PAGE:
In order to realize the goals of the Level One Project, governance should be a deliberate consideration when creating or transforming a payments scheme
What is Payment Scheme Governance?
A Payment Scheme is an entity focused on the governance and functions of a payment system and its services. All the major decisions, such as the business model, what services to offer, features and functionality of services, pricing among participants, and which type(s) of digital financial service providers to include – are typically made by the payment scheme.
Governance is the collective management approaches, decisions, and oversight functions within the payment scheme. Governance determines or sets the tone for everything that occurs in the scheme with the scheme Rules being the principal manifestation
Some schemes are also the payment Operator while other schemes choose to outsource the operational activity to a third party. Most schemes select the provider that performs the scheme operations or provide guidelines for participants to connect to each other
What are Payment Scheme Rules?
The scheme rulebook contains all the parameters, standards and controls for the functioning of the payment scheme. Rules can be powerful instruments as they have the ability to include and exclude activities as well as participants
The core purpose of the Rulebook is to document rules that ensure operational efficiency and a clear understanding of rights and obligations (smooth functioning)
Rules can exclude some participants, disadvantage some participants, or create road blocks that impede how system participants can offer their services.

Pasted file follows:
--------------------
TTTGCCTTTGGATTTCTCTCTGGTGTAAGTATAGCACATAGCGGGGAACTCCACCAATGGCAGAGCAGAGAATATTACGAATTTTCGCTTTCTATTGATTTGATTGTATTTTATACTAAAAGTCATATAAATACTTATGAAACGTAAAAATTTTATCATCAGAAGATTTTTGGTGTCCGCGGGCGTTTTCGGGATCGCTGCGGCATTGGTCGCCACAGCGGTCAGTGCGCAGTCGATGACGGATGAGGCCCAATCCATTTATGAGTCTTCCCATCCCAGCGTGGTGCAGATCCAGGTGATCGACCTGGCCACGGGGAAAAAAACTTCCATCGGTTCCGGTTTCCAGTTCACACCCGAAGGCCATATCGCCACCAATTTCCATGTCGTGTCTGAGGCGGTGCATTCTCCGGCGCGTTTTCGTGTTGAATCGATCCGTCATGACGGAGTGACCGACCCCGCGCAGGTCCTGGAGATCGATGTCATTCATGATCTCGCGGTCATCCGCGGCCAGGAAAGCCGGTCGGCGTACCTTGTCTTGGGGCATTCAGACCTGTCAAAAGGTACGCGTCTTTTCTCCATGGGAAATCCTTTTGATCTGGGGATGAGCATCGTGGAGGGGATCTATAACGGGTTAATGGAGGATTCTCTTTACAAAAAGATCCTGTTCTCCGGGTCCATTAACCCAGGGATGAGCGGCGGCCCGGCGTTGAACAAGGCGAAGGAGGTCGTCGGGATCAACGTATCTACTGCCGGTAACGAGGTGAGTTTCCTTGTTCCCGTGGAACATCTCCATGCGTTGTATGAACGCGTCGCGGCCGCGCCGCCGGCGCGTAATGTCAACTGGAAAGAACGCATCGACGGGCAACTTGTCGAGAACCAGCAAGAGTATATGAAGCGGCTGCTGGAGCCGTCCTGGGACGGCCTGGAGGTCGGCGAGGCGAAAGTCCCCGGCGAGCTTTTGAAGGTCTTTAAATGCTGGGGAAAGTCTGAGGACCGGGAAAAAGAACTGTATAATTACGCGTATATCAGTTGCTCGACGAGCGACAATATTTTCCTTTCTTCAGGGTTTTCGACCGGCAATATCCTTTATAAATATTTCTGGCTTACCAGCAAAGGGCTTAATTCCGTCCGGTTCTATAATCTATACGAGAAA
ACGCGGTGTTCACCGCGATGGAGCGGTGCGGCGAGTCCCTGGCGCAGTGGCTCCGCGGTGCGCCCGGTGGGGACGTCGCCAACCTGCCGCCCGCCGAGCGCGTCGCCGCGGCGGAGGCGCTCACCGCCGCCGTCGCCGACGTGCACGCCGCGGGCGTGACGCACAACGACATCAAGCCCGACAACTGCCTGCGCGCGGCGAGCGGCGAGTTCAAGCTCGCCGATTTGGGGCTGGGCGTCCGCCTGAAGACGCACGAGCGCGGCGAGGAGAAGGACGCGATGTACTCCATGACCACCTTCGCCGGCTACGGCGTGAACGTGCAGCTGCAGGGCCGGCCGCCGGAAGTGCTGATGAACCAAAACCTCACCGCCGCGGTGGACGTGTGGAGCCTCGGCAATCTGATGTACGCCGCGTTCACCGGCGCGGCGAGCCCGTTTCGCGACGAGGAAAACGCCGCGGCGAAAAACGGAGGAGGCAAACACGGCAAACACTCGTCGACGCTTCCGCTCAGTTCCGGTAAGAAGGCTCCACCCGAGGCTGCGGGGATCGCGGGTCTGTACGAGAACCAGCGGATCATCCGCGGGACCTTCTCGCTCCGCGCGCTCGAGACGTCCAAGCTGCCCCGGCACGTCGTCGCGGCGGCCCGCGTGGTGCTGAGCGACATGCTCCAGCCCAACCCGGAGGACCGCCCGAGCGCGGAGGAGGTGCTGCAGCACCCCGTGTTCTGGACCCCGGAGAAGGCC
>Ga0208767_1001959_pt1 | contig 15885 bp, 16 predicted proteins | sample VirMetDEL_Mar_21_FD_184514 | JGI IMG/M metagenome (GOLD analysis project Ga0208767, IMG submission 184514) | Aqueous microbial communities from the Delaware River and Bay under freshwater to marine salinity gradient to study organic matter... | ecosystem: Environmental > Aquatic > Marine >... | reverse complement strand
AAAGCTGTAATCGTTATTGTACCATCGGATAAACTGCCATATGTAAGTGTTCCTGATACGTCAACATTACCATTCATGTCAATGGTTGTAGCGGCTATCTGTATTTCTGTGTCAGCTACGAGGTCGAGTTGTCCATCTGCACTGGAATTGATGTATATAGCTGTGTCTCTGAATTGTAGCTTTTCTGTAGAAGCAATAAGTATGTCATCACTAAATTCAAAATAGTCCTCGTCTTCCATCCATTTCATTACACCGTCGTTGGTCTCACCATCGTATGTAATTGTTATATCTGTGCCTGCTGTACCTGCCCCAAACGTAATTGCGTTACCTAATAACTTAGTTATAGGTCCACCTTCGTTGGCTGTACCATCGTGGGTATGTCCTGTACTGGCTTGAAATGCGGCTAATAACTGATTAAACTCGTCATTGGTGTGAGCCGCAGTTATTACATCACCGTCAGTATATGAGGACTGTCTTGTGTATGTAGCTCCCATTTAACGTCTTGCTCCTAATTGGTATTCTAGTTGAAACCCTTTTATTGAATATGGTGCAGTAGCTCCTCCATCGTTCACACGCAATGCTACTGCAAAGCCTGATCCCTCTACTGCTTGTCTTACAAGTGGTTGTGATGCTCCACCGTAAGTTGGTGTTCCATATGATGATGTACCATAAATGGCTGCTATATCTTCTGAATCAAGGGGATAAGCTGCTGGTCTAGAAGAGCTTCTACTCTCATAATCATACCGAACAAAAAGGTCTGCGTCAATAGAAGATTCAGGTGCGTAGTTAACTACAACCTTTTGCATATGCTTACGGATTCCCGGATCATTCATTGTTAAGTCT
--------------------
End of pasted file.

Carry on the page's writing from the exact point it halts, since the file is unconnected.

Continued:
Rules can also create a “level playing field” for participants, drive scale (“accept all participant payment instruments” or mandate interoperability), enable multiple use cases and create additional economic efficiencies
Payments Scheme Governance: Best Practices
The Level One Project team recognizes three critical principles of governance that should be maintained, regardless of governance structure type. While an association-led model is most likely to support the critical principles of governance, the most suitable governance structure may vary, given the country/ regional circumstances and priorities. Entities must evaluate how best to foster all principles that promote financial inclusion (governance and non-governance).
Equal Ownership Opportunities: All direct participants of the scheme (banks and non-banks) are provided equal ownership opportunities in scheme governance as well as in scheme payment operations.
Participant Engagement: Direct and indirect participants are provided formal and informal mechanisms to provide input on the direction of the scheme, including the scheme rules.
Ensuring a Pro-Poor Posture: The scheme operates on a not-for-loss basis and the entity managing the scheme maintains a pro-poor posture, keeps costs as low as possible, where payments are considered a shared utility not a profit maximizing activity.
Next Topic in this Section: Enabling Multinational Payments Systems